Buzz kill

Google’s “Buzz” is a wonderful feature, one that took me completely by surprise. Out of nowhere, right in the middle of my Gmail session, I found that I’m already enrolled in a Twitter-like social network. Not only that, but I also saw that Google had graciously provided me with people to follow my tweets (buzzes?) and other people for me to follow, all culled from the people I email most often.

I love the boldness of this move. No longer will you need to decide whether you want to be in a Twitter-like social network. Google has already decided that you do. And they’ve even decided who your friends are. None of this old fashioned choosing your own friends nonsense. Such quaint notions are soooo 2009. The best part is that Google makes all of this information public, so that everyone in the world knows who you email regularly.

Some people might object that this is an invasion of privacy — that the entire point of email as a medium is that it is a kind of semi-private space, where you can have conversational exchanges without everyone in the world automatically knowing your business. But those people clearly haven’t gotten with the “buzz”.

I found myself excited by this freedom from having to think for myself, delighted to be rid of the intolerable burden of needing to choose my own lifestyle choices and my own friends. So I called up my friend George Fingler at Google Labs, and asked him if he could give me a sneak peak at what is coming next to our Gmail accounts.

George showed me some pretty cool things, and he told me that it would be ok for me to share them with you, my loyal readers. So let’s take a look at what’s coming next from the people who brought you “Buzz”.

Have you ever wondered what happened to all of those embarrassing digital photos you decided not to upload to the Web? Like that one at the Christmas party where you got drunk and naked and somehow ended up in a compromising position with a rubber chicken? Well, it turns out that all of those pictures are still stored somewhere on your hard drive. In fact, thanks to an advanced disk crawler that you automatically downloaded with your last Gmail upgrade, they are now also sitting on Google servers. As part of its new free service, dubbed “say cheese!”, Google will soon be posting those images of you, at the rate of one per day, to popular social networking sites. Of course you can opt out of this free social networking service if you’d like. Unfortunately, due to the extra maintenance costs involved, the opt-out fee for this service is approximately $1000 per month.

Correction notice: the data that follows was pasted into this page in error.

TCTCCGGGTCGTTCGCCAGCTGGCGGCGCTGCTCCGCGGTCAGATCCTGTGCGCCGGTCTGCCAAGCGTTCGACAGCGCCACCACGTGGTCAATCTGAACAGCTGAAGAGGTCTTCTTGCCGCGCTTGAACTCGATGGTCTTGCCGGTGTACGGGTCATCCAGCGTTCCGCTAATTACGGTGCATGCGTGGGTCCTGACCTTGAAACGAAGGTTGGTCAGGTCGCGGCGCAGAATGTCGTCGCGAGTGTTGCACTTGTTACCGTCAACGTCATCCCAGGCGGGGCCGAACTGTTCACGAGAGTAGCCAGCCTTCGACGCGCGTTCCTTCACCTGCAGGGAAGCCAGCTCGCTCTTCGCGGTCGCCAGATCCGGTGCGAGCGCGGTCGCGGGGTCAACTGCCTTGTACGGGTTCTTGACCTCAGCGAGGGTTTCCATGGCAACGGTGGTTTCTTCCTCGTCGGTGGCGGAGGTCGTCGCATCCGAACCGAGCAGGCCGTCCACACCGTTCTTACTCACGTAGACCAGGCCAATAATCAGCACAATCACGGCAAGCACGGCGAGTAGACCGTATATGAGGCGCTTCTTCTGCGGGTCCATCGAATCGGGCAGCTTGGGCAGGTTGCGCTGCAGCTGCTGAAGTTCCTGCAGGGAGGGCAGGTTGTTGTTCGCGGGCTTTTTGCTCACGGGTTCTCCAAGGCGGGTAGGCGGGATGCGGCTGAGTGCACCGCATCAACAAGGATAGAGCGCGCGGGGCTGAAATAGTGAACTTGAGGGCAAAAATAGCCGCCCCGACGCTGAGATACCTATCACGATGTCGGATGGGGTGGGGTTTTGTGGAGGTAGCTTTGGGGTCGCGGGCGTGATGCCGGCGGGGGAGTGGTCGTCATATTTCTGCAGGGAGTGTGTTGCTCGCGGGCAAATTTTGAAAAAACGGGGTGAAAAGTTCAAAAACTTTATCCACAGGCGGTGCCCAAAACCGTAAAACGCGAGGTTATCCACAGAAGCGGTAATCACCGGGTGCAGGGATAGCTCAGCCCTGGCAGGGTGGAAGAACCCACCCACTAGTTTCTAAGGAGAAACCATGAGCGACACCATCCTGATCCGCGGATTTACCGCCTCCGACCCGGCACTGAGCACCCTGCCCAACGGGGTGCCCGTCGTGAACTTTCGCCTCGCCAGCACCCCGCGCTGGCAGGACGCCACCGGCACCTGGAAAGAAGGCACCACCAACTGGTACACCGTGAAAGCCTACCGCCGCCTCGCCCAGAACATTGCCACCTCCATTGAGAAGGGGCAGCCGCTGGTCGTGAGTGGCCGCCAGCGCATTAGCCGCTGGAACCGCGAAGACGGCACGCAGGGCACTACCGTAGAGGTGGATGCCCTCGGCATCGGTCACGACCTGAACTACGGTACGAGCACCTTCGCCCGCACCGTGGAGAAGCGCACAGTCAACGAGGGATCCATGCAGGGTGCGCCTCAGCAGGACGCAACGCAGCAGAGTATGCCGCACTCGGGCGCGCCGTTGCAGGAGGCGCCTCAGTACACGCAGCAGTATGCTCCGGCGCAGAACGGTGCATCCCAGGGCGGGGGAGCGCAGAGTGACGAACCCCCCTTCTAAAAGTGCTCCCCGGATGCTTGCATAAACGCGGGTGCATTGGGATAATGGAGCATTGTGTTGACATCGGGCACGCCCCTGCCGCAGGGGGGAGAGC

Another cool feature that is soon going to show up soon in your Gmail is Google’s “Shared Telemedicine Database”. This is a feature that automatically displays your complete medical history for people in your extended “friend” network. The upside here is enormous. For example, have you ever wanted to date someone, but weren’t sure if they had genital herpes, or gonorrhea, or one of the various forms of syphilis? Well thanks to Google STD, you can rest easy — the complete medical history of everyone you’ve ever “friended” will show up on a convenient sidebar. And the best part is that every STD will be automatically loaded into your Gmail client when you log on. I have a feeling that this one will be going viral!